A new year can bring new resolutions—and for some, that involves either quitting or cutting back on marijuana.
That’s why each New Year’s Day for the past seven years, an online community meant to support people who want to transition away from cannabis puts out an open invitation on the popular pro-marijuana subreddit r/trees.
And, believe it or not, the members of r/trees welcome the pitch with open arms, voting the posts to the top of their cannabis enthusiast forum.
“We’re not anti-pot at all, we just support people who have decided that it’s not for them anymore,” this year’s post from the moderators of r/leaves reads. “If that’s you then you’re welcome to come by.”
People who join are empowered to take what they need from the group but not necessarily adhere to any structured abstention routine. Users share stories about their own experiences, offer tips on what helped them curb cannabis and cheer each other on. One of the only rules of r/leaves is that comments and posts must be supportive and respectful.
“We have a pretty narrow scope,” r/leaves founder Dave, who asked that only his first name be used, told Marijuana Moment in a phone interview. “We don’t make any claims or have any mission towards providing a cure or a system to have them emerge out the other side not as an addict. You don’t even have to define yourself as an addict or any of that kind of stuff—you just have to decide it’s time to quit.”
Sometimes that decision making time comes around the unofficial marijuana holiday on 4/20, the other time of year that r/leaves promotes its community on the 1.3 million-member r/trees forum.
While cannabis isn’t physically addictive in the way that other drugs like cocaine or heroin are, a subset of consumers can become dependent on it. The problem is that some who find themselves in that boat face stigma—and not just from the usual anti-drug suspects but also from marijuana enthusiasts who don’t accept that cannabis use can become problematic.
But that’s starting to change, Dave said. As more information about cannabis becomes available and more people start talking about their difficulties managing usage, the marijuana community has increasingly embraced the kind of work r/leaves does. The forum features several posts from r/trees users who simply wanted to express their support for the mission, even if they’re not interested in quitting.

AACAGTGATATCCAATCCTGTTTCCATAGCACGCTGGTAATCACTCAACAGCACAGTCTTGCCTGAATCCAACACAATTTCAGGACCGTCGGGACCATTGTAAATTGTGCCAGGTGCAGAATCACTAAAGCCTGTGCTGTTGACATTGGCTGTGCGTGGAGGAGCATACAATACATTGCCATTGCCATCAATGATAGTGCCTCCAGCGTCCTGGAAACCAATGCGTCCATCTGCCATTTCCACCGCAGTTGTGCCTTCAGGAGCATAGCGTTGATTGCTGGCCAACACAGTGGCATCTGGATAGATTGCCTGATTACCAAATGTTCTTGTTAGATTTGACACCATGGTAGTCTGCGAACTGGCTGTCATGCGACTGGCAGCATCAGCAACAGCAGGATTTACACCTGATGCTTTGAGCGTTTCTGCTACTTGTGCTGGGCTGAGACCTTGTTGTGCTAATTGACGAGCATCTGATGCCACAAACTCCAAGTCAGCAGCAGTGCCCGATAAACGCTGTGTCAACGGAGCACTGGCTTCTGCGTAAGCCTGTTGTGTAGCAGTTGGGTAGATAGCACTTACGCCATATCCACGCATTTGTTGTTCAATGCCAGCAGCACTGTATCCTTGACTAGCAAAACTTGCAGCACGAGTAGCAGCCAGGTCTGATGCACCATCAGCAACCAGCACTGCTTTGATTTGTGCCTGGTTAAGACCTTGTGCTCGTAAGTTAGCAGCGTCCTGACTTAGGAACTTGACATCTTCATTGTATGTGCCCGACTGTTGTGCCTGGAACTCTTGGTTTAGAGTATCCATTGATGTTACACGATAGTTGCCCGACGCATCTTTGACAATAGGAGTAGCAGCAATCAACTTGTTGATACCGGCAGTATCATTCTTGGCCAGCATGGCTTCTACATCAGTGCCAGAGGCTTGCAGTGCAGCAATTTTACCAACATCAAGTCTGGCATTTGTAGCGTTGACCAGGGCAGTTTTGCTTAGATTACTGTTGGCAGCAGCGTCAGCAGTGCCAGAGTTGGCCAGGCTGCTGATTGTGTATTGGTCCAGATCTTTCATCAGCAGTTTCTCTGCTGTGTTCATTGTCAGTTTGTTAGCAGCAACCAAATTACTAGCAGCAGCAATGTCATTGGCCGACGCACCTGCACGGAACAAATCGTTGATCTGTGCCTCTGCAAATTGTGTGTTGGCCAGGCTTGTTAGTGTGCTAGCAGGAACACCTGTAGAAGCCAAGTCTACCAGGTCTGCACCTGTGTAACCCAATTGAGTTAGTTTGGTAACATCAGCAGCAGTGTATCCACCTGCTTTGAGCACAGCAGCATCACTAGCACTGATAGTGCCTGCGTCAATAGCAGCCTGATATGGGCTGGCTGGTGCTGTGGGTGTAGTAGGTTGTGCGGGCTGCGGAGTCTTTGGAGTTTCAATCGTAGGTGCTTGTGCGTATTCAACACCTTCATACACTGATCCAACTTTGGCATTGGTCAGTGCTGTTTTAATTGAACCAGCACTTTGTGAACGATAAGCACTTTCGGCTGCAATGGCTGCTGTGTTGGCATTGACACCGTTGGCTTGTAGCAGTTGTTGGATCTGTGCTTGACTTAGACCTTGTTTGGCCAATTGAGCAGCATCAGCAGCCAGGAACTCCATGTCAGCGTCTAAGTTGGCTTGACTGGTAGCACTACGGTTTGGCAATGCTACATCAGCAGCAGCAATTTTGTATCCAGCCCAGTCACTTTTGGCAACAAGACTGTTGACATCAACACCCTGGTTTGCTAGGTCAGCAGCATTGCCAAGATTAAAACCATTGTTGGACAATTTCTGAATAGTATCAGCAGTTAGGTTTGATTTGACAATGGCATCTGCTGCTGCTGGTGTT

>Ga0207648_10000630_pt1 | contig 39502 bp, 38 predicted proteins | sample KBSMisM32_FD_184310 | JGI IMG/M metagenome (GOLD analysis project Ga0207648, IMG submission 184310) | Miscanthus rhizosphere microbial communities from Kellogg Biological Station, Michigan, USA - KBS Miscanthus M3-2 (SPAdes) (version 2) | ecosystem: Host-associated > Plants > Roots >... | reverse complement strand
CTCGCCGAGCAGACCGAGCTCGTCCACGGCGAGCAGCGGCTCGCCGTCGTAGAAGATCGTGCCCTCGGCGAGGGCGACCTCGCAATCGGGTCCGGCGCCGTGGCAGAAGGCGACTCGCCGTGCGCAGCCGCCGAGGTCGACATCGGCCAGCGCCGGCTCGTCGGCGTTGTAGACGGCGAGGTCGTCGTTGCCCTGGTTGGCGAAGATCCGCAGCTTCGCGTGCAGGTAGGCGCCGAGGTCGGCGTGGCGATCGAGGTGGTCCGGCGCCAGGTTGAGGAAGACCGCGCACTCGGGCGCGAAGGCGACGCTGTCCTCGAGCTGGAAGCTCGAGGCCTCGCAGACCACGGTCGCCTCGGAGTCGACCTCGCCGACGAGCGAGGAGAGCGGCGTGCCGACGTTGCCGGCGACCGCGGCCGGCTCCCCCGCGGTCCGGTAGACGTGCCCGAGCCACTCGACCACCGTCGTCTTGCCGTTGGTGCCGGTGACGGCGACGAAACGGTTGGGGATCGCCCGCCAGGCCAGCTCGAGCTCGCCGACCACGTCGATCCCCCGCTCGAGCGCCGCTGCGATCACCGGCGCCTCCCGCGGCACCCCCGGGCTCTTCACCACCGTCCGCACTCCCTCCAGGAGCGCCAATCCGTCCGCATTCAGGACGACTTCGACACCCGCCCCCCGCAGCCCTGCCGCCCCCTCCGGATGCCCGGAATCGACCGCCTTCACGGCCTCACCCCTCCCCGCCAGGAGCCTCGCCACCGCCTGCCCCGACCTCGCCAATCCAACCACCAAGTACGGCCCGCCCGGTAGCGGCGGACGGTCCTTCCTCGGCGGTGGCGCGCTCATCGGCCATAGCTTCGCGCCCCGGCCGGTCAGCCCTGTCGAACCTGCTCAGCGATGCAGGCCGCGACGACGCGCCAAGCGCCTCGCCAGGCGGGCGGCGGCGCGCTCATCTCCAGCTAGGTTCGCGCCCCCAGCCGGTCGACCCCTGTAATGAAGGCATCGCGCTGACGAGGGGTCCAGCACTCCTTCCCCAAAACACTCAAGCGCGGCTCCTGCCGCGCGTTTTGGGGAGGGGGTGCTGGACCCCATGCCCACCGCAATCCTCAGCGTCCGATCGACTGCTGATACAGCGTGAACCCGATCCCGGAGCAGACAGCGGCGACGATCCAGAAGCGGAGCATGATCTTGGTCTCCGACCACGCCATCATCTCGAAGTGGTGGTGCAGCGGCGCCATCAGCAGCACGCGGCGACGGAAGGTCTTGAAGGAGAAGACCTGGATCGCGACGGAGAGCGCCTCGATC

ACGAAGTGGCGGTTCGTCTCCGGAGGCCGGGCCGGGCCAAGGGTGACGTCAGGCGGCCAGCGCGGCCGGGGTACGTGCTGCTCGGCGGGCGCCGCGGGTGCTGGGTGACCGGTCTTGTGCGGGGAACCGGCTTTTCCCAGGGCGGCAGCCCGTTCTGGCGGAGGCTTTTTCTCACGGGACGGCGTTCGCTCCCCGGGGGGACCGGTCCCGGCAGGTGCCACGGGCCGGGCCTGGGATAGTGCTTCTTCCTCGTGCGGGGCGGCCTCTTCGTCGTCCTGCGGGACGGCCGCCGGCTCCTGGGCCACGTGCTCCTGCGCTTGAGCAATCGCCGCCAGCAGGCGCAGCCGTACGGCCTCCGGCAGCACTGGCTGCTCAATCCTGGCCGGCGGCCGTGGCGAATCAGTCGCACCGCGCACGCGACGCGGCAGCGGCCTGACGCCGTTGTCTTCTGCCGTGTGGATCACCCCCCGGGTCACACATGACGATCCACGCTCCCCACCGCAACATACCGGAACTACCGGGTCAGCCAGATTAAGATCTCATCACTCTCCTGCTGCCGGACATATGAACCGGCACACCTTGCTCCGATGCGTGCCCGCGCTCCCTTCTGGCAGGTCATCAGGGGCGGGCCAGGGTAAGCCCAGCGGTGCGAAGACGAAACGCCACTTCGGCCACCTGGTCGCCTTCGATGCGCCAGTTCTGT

“If you look at the r/trees community, the r/trees community has been overwhelmingly supportive of r/leaves,” Dave said. “It’s amazing and heartwarming to me.”
“I think there’s a growing recognition that you don’t have to say there are no dependency problems with cannabis. We can say, ‘yeah, you know what some people get dependent, but that’s OK.’ We can deal with this as a community and do it the right way.”
The best advice Dave said he’s heard on the forum sounds simple at first, but for someone with a dependency problem, it can be the toughest part to accomplish: ask yourself—and be fully honest with yourself—whether you are problematically dependent.
“That I think is the key—to really look at negative consequences, really evaluate whether they are worth cutting back or quitting,” he said. “And if you say, ‘yes,’ then try to cut back and if you can’t, then that’s why we’re there is to help you quit.”
The r/leaves community was formed partly as a response to the rapid evolution of the marijuana legalization movement over the last decade. But Dave said he’s not at all opposed to cannabis reform even if it was part of the inspiration. In fact, he said he’s “unequivocally in favor of recreational legalization at the federal level.”
“Anyone who wants to use the group as any sort of evidence that cannabis shouldn’t be legalized will find no friend in me,” he said. “We are just the opposite. We are showing that we can recognize that some people who try cannabis can become dependent, that we can talk about that openly, and we can take care of those people and make them better even as legalization progresses.”